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Logo of Phnom Penh Post newspaper Phnom Penh Post - Bombs rain on the birthplace of Western civilization

Bombs rain on the birthplace of Western civilization

ISTANBUL, Mar 25 (IPS):- In aiming to disarm Iraq and bring a regime change, The

Mother of All Battles II is also ravaging the cradle of Western


A bomb from a Tornado may fall on Adam and Eve's Garden of

Eden. Or the birthplace of Abraham. It was in the very place where thousands of

"sorties" now rain "smart bombs" that the world probably found its first form of

writing (cuneiform).

Cultivated crops, canals, dams, irrigation and

animal husbandry originated in what was known as the Fertile Crescent between

the Euphrates and the Tigris rivers - the rivers the coalition forces are

heading to cross on their way to Baghdad.

Greek thinkers drew inspiration

from the mathematicians, astronomers and philosophers of Mesopotamia, the land

that is now Iraq.

Night becomes day in Baghdad in the flashes of bombs,

day feels like night under the thick black smoke over Baghdad. But it was there

that day was divided into 24 hours, the hour into 60 minutes and a circle into

360 degrees. And it was here that algebra and geometry were


Armoured personnel carriers now roam the area. It was in

Mesopotamia that the idea of a vehicle on four wheels originated.


bombs are the product of current precision technology, but the first measuring

and surveying instruments date back to Mesopotamia.

But so does the

principle of "an eye for an eye". The death penalty was decreed for contractors

whose buildings collapsed and killed anyone in the thriving city-state of

Babylon around 700 BC. No one in Iraq will be punished now when buildings

collapse like a deck of cards under American bombs.

If surgeons are

forgiven now for failure to take proper care in a war, in Babylon they were held

responsible for what could be considered the origin of


Mesopotamia gave us the first metal working, architecture,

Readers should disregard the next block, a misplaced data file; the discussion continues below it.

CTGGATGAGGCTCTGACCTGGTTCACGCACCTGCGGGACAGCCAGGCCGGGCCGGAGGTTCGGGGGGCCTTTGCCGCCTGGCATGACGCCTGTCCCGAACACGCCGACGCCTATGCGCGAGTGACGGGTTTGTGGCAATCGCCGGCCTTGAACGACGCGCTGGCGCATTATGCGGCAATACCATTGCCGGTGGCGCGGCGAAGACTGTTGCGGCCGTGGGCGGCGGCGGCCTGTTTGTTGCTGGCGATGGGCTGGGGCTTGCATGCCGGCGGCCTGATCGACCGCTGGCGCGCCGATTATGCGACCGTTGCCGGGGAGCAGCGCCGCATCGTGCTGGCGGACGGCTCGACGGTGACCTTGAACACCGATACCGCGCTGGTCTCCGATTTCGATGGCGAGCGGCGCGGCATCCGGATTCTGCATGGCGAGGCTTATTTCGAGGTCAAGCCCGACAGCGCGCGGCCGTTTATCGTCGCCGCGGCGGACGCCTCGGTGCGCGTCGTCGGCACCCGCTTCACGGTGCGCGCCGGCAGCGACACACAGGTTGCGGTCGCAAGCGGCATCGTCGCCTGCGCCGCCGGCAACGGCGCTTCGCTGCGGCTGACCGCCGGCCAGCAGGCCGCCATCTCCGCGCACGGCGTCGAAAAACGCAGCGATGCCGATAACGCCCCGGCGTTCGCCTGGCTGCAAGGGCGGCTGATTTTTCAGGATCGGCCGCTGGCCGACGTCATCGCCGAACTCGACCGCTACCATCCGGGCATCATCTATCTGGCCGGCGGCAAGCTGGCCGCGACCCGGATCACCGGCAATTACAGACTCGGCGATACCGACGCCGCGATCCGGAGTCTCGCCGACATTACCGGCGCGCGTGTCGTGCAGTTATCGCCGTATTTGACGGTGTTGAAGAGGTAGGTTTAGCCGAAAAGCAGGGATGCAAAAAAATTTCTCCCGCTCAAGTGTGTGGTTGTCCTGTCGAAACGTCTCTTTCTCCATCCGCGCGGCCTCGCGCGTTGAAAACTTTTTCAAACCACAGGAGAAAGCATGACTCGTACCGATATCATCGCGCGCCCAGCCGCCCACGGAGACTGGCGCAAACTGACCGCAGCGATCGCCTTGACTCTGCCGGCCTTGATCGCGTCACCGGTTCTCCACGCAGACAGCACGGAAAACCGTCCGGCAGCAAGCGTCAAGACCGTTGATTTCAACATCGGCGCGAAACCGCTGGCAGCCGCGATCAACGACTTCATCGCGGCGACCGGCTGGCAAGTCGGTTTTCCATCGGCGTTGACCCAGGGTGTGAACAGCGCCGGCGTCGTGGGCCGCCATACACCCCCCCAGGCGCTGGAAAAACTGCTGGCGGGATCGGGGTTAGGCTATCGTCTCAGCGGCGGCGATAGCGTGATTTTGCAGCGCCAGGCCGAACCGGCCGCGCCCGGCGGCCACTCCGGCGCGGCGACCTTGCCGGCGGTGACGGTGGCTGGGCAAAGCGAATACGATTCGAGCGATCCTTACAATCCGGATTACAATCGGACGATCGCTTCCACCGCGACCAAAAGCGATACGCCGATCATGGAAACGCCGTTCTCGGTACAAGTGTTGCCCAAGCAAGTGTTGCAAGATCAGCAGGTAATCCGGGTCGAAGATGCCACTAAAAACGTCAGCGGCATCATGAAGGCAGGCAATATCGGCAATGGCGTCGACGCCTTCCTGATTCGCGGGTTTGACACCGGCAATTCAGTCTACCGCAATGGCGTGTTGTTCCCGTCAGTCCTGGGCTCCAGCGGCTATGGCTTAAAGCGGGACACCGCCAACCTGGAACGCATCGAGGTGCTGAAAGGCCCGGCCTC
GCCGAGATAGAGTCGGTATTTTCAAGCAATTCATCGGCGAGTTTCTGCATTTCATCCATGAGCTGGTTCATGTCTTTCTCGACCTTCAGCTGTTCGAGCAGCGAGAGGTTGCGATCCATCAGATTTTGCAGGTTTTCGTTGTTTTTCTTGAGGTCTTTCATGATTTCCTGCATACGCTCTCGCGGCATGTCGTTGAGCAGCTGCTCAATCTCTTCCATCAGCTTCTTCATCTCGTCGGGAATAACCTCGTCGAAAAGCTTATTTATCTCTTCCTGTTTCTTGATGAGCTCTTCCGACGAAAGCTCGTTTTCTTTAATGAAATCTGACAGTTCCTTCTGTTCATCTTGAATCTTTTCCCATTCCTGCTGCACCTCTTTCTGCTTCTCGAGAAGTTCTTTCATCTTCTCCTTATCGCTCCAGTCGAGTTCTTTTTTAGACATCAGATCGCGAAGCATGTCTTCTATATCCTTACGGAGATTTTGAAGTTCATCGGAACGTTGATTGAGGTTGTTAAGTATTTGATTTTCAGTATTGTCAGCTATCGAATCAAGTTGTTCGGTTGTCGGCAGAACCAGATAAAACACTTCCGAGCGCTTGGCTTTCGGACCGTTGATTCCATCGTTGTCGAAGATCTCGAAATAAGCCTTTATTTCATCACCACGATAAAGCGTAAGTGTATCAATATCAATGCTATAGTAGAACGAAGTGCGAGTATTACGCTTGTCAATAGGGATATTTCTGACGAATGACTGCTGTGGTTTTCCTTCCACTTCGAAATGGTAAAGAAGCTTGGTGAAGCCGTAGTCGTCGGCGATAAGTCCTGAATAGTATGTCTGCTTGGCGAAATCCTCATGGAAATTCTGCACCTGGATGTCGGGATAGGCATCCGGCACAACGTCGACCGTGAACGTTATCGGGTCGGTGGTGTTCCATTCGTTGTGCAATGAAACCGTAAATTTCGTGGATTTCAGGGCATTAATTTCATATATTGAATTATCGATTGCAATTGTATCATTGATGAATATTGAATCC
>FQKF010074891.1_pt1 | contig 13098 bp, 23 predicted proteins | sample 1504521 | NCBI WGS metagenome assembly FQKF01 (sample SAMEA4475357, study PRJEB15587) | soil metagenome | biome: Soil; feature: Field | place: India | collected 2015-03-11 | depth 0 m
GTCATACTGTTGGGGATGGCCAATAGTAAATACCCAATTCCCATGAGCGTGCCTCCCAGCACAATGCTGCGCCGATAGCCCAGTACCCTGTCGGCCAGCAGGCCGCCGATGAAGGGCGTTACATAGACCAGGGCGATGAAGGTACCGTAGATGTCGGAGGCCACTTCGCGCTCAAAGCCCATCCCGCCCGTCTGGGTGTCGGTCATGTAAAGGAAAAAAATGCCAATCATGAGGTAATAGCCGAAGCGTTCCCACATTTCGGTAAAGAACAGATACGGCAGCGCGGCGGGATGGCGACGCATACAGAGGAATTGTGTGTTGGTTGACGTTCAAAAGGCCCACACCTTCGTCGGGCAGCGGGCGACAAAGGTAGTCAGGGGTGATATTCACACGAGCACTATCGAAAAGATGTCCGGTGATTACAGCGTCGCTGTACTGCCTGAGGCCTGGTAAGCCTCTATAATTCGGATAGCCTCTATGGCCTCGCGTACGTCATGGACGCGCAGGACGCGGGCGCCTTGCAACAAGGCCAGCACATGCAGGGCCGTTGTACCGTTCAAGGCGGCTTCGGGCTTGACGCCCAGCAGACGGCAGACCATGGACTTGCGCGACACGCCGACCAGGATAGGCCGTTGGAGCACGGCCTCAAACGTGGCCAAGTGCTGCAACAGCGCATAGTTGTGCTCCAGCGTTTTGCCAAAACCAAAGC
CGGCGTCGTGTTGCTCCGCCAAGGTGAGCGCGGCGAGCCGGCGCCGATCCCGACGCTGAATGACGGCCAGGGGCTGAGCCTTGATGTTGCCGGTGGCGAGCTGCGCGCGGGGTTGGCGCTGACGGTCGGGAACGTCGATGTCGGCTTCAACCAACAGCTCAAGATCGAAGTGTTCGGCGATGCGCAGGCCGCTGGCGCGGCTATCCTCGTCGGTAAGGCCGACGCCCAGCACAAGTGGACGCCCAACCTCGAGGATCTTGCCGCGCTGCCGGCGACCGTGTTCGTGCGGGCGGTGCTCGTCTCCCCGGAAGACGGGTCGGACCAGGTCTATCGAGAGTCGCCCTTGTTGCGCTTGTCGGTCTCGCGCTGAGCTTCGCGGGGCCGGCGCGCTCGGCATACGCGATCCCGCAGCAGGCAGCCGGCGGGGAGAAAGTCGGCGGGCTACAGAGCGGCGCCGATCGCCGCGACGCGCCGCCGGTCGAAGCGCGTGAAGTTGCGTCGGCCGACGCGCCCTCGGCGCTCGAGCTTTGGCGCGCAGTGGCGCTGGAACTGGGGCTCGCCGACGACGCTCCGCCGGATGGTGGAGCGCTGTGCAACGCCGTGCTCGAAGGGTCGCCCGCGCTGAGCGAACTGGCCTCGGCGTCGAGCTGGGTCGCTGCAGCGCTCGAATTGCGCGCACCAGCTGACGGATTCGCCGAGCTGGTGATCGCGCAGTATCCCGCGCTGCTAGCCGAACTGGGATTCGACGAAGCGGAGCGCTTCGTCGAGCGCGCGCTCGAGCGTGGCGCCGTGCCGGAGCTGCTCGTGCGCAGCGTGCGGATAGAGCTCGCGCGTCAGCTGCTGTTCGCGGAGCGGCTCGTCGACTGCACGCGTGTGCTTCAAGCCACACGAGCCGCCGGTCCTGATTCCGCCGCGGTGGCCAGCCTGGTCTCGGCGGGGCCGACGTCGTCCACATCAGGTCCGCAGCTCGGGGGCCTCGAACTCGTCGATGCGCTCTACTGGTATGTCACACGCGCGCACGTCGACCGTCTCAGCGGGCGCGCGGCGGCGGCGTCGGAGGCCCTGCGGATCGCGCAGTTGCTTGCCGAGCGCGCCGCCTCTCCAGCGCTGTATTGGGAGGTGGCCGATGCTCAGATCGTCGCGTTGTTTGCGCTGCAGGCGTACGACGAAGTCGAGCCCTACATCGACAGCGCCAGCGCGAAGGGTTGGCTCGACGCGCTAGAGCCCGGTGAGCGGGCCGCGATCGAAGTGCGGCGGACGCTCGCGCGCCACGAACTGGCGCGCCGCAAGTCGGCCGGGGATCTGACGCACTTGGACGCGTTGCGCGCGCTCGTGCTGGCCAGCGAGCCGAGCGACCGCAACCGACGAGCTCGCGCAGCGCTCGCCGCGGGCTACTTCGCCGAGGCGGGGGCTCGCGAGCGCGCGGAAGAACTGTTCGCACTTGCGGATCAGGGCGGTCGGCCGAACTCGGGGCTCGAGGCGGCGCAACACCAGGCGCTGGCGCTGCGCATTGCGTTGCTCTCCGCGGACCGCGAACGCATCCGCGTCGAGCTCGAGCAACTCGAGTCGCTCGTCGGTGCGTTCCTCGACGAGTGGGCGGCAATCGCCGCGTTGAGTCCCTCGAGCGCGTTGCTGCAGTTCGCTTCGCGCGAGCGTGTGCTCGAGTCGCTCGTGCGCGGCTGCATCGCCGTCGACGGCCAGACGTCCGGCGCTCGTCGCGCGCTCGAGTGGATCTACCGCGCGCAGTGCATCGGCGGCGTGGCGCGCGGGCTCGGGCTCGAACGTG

city building, urban planning, legal system, medical writings, cobblestone

streets, pottery and even beer, about 6,000 years ago.

"It is an ironic

twist of fate to stand on the remains of a city where the civilised world began

and realise it could all end right there as well," says U.S. historian Bradley

Parker. "Iraq is the cradle of Western civilisation. It is how we came to be

what we are."

It is from here that civilisation spread to Greece, to Rome

and then on to the rest of Europe and the Orient.

All of Iraq is

considered an archeological site. The Hanging Gardens of Babylon remain among

the Seven Wonders of the Ancient World.

The Mother of All Battles I and

II are far from the first to shake the cradle, though none matched this one

perhaps in spreading "shock and awe" this fast.

"Violent 'regime change',

invasions, wars, revolts and massacres have been a way of life for 6,000 years

in Mesopotamia," says Kit Miniclier, a U.S. observer of the Middle


Ever since Ur became the Western world's first city 5,500 years

ago, the area has seen war and peace under the Sumerians, the Babylonian King

Hammurabi, Hittites, Assyrians, King Nebuchadnezzar, Cyrus the Great, Alexander

the Great, the Greek Seleucid dynasty, the Mongols, Turks, Persians, the Ottoman

Empire, Britain and down to Saddam Hussein and his Ba'ath ("Renaissance" or

"Revival") Party.

The Mongols are said to have slaughtered 800,000 people

in this region in 1258 AD, but only Alexander the Great accomplished a feat that

others, including the current "coalition of the willing" would have wished:

breezing in unchallenged.

Over the centuries Baghdad became a special

place in what is now Iraq. Founded in the year 762 AD, it had its share of

turbulence, but it became also the spiritual, political, intellectual and

cultural hub of the Islamic world. It was once the world's largest city west of

China. It was the "Paris of the Orient" long before Beirut, and for far longer

than Beirut.

When Europe was in the Dark Ages in the ninth century, the

Caliph of Baghdad built a "House of Wisdom" which became a magnet for students

and scholars for free exchange of ideas. Literature from afar was brought by

camel caravans to be studied, translated and preserved.

It was in Baghdad

that the Abbasid caliph Harun ar-Rashid, who ruled between 786 and 809, listened

to Sheherezade's fairy tales for "A Thousand and One Nights". Baghdad now counts

its nights of bombings. - ROMA-IPS



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